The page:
Obesity is a condition defined as having abnormal or excessive fat accumulation that presents a risk to health. In the United States, this is a condition that has grown to affect all age groups. Obesity rates among children have doubled since 1980, and have tripled for teens. About 19.7% of children ages 2 to 19 are considered obese. That means that about 1 in 5 American children has obesity.

This condition comes with a variety of other health risks, from disease susceptibility to mental health concerns. This is part of why prevention and implementing healthy habits at a young age is crucial.

they are Know the Risks

Obesity has been a frequent topic of health conversations during the past decade. And research has uncovered many conditions that obesity can cause. Here are some obesity-related health risks:

• Early onset of type 2 diabetes

• Stroke

• Sleep apnea

• Heart and blood vessel disease

• Gallbladder disease

• Asthma

• Linked to chronic anxiety and depression

• Osteoarthritis

It’s also important to know that the longer someone remains obese the more at risk they are to these health conditions.

Why Early Prevention is Important

Obesity is difficult to treat. Once that point is reached it requires a lot of work and a significant lifestyle shift. The reason why early prevention is so critical is that the likelihood of childhood obesity persisting into adulthood increases as the child ages. Working healthy habits into your child’s lifestyle early is the best prevention and will likely carry with them into adulthood.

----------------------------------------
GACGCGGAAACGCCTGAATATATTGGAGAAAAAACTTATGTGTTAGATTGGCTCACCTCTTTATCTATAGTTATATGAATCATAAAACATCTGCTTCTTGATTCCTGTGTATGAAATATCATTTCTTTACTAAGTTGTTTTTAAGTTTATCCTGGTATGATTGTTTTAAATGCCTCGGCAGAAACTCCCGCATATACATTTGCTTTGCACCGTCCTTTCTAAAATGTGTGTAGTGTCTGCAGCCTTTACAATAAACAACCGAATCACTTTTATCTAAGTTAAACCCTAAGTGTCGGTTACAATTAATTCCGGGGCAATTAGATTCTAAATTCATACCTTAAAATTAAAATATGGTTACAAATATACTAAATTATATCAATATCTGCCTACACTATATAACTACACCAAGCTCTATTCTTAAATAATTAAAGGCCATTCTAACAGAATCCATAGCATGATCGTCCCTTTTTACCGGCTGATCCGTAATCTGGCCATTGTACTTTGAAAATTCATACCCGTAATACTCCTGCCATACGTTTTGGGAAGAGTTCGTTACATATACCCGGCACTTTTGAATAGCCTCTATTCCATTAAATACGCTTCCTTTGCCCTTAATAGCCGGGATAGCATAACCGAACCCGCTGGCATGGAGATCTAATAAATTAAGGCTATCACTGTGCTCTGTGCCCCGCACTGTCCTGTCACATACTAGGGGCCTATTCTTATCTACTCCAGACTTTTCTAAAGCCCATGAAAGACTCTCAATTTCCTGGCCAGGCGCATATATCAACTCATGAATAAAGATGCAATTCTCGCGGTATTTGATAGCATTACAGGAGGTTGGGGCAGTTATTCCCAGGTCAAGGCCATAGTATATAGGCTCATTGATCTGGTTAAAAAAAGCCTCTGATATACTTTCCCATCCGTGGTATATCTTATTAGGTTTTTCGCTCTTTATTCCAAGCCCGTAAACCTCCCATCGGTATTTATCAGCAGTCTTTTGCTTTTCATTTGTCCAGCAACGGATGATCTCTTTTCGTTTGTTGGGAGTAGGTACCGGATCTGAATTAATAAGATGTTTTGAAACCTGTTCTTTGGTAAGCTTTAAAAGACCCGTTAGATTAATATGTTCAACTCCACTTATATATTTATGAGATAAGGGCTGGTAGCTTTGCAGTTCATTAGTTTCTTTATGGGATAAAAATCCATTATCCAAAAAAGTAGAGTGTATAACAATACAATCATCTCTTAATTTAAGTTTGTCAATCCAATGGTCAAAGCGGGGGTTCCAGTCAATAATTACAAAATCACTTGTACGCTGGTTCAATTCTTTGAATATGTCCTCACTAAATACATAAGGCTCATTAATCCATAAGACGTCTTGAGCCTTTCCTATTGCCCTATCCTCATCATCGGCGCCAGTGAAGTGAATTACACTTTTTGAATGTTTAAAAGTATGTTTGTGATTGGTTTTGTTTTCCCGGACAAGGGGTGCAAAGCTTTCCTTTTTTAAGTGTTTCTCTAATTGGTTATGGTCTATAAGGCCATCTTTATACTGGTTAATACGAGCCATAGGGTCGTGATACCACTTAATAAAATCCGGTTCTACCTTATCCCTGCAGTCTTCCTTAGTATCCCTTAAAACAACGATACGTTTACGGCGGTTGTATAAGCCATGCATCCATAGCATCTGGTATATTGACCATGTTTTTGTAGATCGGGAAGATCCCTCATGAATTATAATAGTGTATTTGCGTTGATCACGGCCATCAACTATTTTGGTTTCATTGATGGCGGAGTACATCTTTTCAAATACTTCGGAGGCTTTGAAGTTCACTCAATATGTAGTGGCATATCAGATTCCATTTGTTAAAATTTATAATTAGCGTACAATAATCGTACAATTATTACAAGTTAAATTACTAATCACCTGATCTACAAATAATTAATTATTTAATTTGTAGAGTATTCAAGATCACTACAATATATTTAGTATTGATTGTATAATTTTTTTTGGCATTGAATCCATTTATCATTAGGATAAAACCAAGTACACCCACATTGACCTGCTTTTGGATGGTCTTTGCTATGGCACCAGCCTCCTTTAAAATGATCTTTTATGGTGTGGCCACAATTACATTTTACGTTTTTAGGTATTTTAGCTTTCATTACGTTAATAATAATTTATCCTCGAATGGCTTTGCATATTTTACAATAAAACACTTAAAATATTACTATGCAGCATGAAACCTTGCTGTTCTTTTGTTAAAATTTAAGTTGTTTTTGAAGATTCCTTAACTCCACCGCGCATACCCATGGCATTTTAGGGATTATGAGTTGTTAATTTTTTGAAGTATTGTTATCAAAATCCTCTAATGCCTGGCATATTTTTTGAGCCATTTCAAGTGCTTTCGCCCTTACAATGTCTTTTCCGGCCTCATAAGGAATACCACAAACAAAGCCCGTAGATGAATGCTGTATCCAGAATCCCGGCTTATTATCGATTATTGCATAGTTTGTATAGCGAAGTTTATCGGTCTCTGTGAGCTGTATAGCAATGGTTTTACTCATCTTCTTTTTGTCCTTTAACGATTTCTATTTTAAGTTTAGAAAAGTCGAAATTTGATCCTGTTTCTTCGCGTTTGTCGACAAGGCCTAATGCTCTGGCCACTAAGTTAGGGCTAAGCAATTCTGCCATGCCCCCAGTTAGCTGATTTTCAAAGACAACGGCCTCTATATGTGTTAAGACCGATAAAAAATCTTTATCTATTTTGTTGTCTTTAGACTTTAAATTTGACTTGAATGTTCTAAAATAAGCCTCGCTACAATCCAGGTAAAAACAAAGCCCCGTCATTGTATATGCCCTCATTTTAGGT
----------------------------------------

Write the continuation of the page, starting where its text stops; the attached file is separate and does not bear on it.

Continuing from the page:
Obesity Prevention Tips and Healthy Habits

Most commonly young people can become obese from poor eating habits and lack of physical activity. Genetics can also affect a child’s weight.

Establish Healthy Eating Habits

•  Introduce your children to nutritious foods early to create a good relationship with fruits, vegetables, lean meats, and whole-grain products.

• Swap out sugar-heavy drinks. Water, 100% juices, and low-fat milk are less fattening options.

• Limit calorie-rich temptations for snacks.

• Don’t use food as a reward and don’t withhold food as punishment.

•  Encourage children to eat only when hungry. Tell them to eat slowly.

Get Enough Sleep

• Inadequate sleep leads us to eat more and move less. Make sure you’re getting plenty of good sleep. Check out our blog about healthy sleep habits!

Be Active

• Encourage physical activity. A child should have 60 minutes of moderate physical activity most days of the week. More than 60 minutes of activity may help with weight loss and keeping a healthy weight.

• Be active as a family. Go on walks or bike rides together. It sets a good example and is a nice bonding experience.

• There are a lot of benefits that come with being regularly active like strengthening bones, decreasing blood pressure, reducing stress and anxiety, increasing self-esteem, and of course, helping with weight management.


Additional Tips

•  Be a role model. Parents who eat healthy foods and do physical activity set an example. A child is more likely to do the same.

• Reduce screen time and other sedentary activities.

• When making changes, don’t just focus on a child’s weight. Work to change family eating habits and activity levels over time.

Resources: Centers for Disease Control. and Prevention, John Hopkins Medicine, University of Rochester Medical Center, Healthline